Most home insurance polices say that if you leave your home unoccupied for a period of time you won’t be covered for things like:
- theft or attempted theft
- malicious damage
- escape of water
The period of time is usually 30 or 60 days.
Types of complaint we see
Policies don’t usually define what ‘unoccupied’ means. For example, it could mean:
- the property is uninhabitable
- nobody was living in the property at the relevant time
We often see disputes about properties that are being refurbished. These properties are usually visited frequently, but tend to be uninhabitable.
How to complain
Talk to your insurer first so they have the chance to put things right. They have to respond within eight weeks. If they don’t respond, or you’re not happy with their response, let us know.
Bringing a complaint to us is straightforward and won’t cost you anything. We’ll check if your complaint is something we can deal with, and if it is, we’ll investigate.
What we look at
We’ll look look at the facts of your case to decide whether your insurer has been:
- not misleading
If the insurer hasn’t provided a clear definition of what unoccupied means, we’ll use our own interpretation. This means we might say your property is still ‘occupied’ as long as you’ve visited it reasonably frequently. It doesn’t matter if you’ve not been sleeping or living there.
The insurer must not reject your claim unreasonably. For example, if an event causes damage in the first 30 days of your property being unoccupied, we’ll usually say the insurer should settle your claim. It doesn’t matter if nobody lived in or visited the property during that time.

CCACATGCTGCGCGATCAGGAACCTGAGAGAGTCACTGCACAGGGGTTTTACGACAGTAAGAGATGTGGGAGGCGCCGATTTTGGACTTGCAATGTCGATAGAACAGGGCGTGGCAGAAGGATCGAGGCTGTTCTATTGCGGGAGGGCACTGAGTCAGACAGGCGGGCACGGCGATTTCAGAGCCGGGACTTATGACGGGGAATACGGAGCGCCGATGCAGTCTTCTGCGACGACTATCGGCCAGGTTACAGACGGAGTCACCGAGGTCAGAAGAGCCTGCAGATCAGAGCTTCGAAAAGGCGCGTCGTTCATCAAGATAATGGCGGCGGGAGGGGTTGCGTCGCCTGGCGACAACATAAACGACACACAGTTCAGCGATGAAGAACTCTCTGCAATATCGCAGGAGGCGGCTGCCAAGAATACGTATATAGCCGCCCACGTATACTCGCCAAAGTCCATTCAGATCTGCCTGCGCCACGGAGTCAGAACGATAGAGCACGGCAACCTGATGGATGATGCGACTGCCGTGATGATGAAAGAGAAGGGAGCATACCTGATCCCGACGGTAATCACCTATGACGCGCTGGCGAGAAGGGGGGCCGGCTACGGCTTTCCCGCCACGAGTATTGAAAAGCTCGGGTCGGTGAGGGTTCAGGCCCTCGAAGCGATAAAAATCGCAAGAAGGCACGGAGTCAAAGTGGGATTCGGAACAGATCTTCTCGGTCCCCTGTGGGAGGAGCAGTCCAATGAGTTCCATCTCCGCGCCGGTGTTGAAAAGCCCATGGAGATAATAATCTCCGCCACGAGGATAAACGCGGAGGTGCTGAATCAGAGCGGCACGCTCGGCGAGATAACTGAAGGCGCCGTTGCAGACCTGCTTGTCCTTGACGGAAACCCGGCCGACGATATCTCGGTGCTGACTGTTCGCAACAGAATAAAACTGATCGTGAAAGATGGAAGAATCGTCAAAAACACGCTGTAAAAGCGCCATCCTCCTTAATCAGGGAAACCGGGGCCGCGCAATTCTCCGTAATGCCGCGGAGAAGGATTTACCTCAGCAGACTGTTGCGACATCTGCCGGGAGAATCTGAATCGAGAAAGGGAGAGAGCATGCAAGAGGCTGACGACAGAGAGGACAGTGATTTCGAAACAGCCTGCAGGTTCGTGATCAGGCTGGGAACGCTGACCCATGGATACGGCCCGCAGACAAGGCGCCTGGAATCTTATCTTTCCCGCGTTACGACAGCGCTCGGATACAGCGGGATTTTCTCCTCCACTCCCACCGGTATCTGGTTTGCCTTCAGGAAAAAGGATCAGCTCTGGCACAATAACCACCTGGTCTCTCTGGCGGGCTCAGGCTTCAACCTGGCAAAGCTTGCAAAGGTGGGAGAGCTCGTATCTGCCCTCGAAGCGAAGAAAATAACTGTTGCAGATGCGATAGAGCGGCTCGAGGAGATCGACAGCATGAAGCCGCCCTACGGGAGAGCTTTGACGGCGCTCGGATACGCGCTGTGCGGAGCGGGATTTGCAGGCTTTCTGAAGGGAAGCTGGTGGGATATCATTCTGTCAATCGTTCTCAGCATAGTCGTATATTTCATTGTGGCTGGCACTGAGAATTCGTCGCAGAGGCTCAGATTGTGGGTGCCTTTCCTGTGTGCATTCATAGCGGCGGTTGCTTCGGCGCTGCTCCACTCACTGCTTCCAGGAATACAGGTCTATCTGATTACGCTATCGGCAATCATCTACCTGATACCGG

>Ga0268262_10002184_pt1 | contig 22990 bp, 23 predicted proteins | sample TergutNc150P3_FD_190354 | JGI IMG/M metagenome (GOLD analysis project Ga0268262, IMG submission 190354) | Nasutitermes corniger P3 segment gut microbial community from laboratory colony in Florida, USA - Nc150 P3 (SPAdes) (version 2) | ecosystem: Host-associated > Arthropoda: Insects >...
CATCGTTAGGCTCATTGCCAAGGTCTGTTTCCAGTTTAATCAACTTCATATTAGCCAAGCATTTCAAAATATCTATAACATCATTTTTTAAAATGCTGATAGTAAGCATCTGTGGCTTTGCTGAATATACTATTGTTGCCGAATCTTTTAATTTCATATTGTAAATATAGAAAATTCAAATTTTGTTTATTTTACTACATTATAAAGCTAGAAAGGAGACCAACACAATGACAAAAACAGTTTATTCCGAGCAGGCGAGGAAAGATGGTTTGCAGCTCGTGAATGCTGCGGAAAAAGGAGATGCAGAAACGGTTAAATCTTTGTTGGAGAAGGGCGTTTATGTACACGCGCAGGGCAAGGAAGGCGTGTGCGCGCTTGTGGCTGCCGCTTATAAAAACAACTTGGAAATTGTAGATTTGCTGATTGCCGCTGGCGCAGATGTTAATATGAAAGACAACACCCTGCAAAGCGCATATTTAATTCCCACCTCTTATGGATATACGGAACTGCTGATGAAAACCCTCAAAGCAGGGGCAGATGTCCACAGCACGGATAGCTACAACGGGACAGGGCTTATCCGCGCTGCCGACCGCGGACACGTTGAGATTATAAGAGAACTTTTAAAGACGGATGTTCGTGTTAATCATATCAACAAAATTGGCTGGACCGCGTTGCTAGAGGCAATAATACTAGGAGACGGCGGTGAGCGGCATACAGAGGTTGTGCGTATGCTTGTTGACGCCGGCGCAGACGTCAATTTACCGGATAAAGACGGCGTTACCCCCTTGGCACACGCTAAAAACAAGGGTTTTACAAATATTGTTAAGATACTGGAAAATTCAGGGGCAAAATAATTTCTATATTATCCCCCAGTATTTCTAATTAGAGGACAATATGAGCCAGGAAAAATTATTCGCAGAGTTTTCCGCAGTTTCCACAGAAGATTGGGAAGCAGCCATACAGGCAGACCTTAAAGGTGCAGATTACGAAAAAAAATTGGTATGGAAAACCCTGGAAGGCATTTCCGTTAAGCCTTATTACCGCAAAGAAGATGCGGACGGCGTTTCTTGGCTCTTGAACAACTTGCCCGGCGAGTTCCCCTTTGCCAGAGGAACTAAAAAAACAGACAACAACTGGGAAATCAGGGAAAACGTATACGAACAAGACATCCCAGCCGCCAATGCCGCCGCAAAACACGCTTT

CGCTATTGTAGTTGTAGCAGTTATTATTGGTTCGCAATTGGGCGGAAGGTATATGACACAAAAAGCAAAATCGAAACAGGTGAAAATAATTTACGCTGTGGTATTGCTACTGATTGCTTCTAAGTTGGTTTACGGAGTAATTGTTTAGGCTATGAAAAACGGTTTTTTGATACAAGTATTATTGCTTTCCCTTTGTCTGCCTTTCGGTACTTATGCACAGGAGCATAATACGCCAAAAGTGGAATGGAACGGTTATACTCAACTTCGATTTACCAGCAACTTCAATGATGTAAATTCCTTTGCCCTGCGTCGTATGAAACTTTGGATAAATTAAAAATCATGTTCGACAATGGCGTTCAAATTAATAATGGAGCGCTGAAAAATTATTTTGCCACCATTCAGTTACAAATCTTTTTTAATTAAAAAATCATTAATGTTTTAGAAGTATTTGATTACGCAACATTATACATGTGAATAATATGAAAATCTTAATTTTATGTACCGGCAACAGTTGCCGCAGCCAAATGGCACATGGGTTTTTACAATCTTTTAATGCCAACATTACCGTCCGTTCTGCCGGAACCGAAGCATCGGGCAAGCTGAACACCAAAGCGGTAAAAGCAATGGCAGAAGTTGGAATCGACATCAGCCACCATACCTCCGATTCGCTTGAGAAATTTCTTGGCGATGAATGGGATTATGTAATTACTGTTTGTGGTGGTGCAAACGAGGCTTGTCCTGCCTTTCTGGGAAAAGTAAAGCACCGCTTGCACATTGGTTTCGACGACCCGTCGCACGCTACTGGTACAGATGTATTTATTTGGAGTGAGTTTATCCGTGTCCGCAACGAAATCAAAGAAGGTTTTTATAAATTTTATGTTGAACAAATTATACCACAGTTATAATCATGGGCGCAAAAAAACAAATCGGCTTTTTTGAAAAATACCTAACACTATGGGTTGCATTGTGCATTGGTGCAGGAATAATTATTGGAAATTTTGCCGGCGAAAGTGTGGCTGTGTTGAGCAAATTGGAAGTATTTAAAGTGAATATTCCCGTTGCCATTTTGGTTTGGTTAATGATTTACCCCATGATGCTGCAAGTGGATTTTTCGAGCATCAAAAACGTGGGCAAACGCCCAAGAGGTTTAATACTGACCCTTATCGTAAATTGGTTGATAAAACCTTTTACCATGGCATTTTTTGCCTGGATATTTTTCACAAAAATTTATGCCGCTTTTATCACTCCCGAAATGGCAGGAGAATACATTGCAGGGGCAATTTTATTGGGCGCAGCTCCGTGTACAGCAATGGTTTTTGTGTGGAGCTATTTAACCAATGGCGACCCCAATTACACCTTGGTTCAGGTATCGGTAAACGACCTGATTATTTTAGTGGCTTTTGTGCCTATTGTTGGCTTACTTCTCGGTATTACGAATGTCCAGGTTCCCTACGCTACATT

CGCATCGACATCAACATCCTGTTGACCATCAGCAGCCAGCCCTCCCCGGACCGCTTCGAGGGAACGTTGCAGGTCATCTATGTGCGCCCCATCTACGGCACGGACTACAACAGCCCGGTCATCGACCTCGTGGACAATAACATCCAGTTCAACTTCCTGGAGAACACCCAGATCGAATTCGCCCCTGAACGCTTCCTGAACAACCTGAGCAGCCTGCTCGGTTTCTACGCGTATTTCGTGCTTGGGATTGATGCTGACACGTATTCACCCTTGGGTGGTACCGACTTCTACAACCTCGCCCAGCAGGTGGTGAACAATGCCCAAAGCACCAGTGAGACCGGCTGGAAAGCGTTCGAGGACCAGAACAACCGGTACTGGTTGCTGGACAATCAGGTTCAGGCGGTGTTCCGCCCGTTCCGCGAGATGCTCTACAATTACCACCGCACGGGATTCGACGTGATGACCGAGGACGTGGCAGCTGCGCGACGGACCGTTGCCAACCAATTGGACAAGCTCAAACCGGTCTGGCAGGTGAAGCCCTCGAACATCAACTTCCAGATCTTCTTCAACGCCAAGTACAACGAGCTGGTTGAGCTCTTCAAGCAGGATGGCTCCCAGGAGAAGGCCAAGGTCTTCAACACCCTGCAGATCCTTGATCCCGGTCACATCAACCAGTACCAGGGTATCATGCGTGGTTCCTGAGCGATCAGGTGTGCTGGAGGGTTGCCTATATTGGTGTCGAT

However, we’re unlikely to support you if we find that:
- you misrepresented the true situation when taking out or renewing insurance
- your property has been abandoned
- your property has been so neglected that it could attract unwelcome attention as a result of being unoccupied
Putting things right
If we think your insurer has treated you unfairly or made a mistake, we’ll ask them to put things right. We’d expect them to put you in the position you would have been in if the problem hadn’t happened. How we ask them to do this will depend on the case. For example, we might ask your insurer to:
- deal with a claim they’ve rejected
- add interest to any claim you should have been paid
- pay for more work to be done if you’ve complained about repairs
We may also ask the insurer to pay you compensation for any distress or inconvenience you’ve experienced as a result of the problem. Read more about how we award compensation.
Insurer rejects claim because the house was left unoccupied
Property left empty due to owner’s illness but claim still rejected
A customer claims for damage to a property he was only visiting periodically
Information for financial businesses
You can read more information about unoccupied properties in the business section of our website. This includes technical details and information to help you resolve complaints.